Although it was legal to marry in Scotland at 14 without permission. English children needed permission until they were 21. However, a child could be married off at age seven in England with parental permission. Supposedly this child had the right to deny the marriage at age 12. Any marriage after age 12 for girls and age 14 for boys was considered valid if done with parental permission. The number of marriages of infants decreased during the age of enlightenment until the 18th century when people started to think 16 was too young. Also, the trend was towards nuclear families instead of more communal living with many generations in the same house. Marriage statistics take in all classes of people. A peer of the realm or his wealthy heir could marry at any age. A man of lower status had to be established in his profession or job to be able to afford a wife. Quite often the would-be bride was also working in some way to acquire money for the new home.

      The fact that it was legal to marry at fourteen does not mean it was common. There are statistics that say during the early 19th Century the average age for women to marry in the British Isles was mid-twenties. As for the short life expectancy, one must look at how the statistics were developed. For example, many who passed early on did so in the first few years of infancy and childhood. If one had six children, and three passed before the age of one and the other three lived to be fifty, their average life expectancy was only twenty-five. We must remember that numbers can be manipulated to prove whatever we wish.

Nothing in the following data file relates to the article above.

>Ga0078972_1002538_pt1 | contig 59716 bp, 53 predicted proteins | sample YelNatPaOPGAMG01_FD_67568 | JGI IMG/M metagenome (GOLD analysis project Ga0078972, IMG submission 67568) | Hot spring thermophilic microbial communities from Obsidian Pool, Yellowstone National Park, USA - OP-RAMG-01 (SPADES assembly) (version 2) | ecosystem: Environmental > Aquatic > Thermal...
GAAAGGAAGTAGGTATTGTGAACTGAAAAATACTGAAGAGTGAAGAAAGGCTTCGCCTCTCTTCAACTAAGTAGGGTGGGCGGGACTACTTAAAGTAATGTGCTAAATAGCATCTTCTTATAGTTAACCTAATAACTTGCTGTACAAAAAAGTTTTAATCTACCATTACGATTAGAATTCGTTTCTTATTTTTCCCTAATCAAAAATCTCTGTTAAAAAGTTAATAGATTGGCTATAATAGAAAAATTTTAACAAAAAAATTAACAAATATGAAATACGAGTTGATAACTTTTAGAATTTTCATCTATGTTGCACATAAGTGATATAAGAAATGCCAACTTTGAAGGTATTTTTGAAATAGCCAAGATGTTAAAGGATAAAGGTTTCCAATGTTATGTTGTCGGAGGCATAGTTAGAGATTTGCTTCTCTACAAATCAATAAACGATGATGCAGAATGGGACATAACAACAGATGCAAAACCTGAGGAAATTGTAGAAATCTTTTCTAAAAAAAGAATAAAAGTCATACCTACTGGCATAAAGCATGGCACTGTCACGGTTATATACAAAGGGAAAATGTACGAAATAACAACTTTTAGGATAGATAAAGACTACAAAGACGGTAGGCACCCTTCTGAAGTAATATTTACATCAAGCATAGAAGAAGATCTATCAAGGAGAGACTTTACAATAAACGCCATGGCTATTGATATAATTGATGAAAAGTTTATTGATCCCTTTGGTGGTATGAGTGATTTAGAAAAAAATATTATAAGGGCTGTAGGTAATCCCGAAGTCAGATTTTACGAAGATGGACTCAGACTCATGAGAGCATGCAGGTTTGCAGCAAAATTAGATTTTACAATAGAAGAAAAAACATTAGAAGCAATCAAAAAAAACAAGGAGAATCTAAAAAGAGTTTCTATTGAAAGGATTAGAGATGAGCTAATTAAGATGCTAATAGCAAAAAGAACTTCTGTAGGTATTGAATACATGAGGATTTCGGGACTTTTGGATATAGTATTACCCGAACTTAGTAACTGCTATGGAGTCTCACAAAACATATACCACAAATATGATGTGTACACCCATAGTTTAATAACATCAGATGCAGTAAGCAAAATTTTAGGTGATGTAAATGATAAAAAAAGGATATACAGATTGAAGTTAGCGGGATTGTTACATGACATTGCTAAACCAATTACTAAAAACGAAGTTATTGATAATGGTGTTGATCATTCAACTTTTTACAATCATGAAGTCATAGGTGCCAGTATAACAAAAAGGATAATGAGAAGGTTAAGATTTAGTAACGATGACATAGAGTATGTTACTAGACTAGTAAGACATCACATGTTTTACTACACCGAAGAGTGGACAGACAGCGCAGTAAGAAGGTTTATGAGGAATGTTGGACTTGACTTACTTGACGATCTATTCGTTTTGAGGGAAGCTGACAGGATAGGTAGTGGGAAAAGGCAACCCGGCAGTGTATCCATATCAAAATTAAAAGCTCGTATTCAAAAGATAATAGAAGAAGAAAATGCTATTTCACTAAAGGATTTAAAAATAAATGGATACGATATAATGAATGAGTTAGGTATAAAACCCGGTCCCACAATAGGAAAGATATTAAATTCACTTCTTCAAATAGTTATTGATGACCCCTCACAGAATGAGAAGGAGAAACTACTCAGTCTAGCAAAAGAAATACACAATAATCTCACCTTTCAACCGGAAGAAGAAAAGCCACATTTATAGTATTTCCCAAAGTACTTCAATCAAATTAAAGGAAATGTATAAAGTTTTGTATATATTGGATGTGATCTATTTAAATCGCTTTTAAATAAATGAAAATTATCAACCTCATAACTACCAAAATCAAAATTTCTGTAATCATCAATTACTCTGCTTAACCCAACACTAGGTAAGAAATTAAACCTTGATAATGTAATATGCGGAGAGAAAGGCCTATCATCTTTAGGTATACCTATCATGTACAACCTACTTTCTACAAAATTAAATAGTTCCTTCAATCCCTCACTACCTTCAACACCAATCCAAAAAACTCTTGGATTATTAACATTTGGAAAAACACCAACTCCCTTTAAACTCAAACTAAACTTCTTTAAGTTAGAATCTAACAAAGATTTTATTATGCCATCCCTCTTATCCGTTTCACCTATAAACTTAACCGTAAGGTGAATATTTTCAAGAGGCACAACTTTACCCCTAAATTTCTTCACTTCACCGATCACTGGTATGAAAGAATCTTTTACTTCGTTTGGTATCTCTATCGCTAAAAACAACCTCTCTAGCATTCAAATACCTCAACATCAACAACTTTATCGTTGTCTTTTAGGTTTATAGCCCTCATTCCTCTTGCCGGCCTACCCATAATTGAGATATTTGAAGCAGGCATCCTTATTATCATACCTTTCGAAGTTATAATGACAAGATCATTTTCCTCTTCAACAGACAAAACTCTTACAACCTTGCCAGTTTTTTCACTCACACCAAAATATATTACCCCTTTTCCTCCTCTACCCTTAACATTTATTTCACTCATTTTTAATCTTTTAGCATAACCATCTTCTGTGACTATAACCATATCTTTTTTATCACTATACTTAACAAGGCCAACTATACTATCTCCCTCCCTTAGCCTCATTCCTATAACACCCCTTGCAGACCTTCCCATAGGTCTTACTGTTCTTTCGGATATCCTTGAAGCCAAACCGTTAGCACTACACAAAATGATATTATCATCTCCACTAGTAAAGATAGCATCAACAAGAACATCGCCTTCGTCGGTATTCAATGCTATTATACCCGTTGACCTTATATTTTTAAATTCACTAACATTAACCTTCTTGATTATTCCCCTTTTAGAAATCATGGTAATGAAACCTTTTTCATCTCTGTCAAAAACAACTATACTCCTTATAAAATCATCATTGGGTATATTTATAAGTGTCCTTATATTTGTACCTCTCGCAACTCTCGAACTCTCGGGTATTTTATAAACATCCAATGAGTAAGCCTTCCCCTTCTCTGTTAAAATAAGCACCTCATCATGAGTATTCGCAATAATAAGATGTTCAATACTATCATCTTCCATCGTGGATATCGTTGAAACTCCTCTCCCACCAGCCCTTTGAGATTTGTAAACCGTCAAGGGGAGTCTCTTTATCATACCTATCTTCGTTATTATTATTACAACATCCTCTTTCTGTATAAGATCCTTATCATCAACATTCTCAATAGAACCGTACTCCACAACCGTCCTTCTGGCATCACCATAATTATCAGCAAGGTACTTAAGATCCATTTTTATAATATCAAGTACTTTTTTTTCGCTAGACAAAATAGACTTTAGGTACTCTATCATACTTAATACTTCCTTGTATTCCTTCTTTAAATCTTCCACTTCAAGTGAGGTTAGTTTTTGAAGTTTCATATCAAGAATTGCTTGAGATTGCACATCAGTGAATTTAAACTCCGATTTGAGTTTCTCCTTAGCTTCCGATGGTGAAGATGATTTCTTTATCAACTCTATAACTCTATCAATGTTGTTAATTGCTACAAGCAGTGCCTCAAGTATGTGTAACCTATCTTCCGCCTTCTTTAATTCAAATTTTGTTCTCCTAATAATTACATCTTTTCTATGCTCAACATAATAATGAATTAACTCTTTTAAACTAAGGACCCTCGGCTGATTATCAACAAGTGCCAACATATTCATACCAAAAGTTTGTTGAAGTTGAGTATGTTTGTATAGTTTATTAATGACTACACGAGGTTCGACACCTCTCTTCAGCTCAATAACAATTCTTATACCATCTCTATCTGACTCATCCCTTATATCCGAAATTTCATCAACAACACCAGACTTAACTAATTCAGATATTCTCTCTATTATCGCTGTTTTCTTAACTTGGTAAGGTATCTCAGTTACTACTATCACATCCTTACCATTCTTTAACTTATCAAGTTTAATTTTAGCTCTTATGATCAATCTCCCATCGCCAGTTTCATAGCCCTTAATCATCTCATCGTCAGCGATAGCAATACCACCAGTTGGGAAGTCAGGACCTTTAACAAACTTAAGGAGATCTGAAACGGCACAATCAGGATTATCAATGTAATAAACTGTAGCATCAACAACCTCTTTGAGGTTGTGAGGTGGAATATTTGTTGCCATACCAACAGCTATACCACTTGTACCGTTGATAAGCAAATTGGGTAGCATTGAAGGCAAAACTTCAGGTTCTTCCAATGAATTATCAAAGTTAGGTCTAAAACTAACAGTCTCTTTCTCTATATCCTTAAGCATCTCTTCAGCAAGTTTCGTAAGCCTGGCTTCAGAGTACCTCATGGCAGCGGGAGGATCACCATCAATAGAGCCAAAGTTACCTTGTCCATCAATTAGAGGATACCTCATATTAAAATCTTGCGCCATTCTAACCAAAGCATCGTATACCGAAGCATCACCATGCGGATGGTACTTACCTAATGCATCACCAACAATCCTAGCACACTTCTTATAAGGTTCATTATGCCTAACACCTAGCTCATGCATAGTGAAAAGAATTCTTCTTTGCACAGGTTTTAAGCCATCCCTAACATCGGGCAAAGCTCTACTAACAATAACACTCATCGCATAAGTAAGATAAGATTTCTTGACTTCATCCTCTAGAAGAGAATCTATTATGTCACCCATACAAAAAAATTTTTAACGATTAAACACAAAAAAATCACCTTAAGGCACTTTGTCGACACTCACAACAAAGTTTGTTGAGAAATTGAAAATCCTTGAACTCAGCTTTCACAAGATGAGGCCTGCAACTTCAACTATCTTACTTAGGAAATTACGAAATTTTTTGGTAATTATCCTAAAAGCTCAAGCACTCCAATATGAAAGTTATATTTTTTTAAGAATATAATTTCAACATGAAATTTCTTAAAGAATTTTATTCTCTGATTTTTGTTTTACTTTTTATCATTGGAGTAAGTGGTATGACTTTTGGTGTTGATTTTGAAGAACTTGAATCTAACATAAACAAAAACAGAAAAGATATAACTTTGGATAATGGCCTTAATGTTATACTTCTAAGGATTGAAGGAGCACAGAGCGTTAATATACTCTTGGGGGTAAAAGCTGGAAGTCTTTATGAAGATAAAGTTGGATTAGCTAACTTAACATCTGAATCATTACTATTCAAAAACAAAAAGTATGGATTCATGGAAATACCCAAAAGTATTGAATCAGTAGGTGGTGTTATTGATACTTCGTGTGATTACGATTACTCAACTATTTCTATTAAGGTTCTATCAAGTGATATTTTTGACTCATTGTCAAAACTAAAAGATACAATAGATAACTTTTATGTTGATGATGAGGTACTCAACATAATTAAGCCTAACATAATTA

• You are a fountain of fact Regina!! I look at my 14 year old granddaughter and then think of Austen’s characters. Georgiana being persuaded she was in love at 15, and Lydia marrying at that age, there is just no way my granddaughter is near old enough to be married or having kids. It puts it in perspective to have a child that age and realize just how young they are.

  10. I think Mrs. Bennet must have been between 39 and 42 at the beginning of Pride and Prejudice, which would make it possible that she was attractive, in spite of her comment about not thinking about her own beauty in the first chapter. She was proud of Lydia being married at 16, suggesting she was probably not younger than Lydia when she married.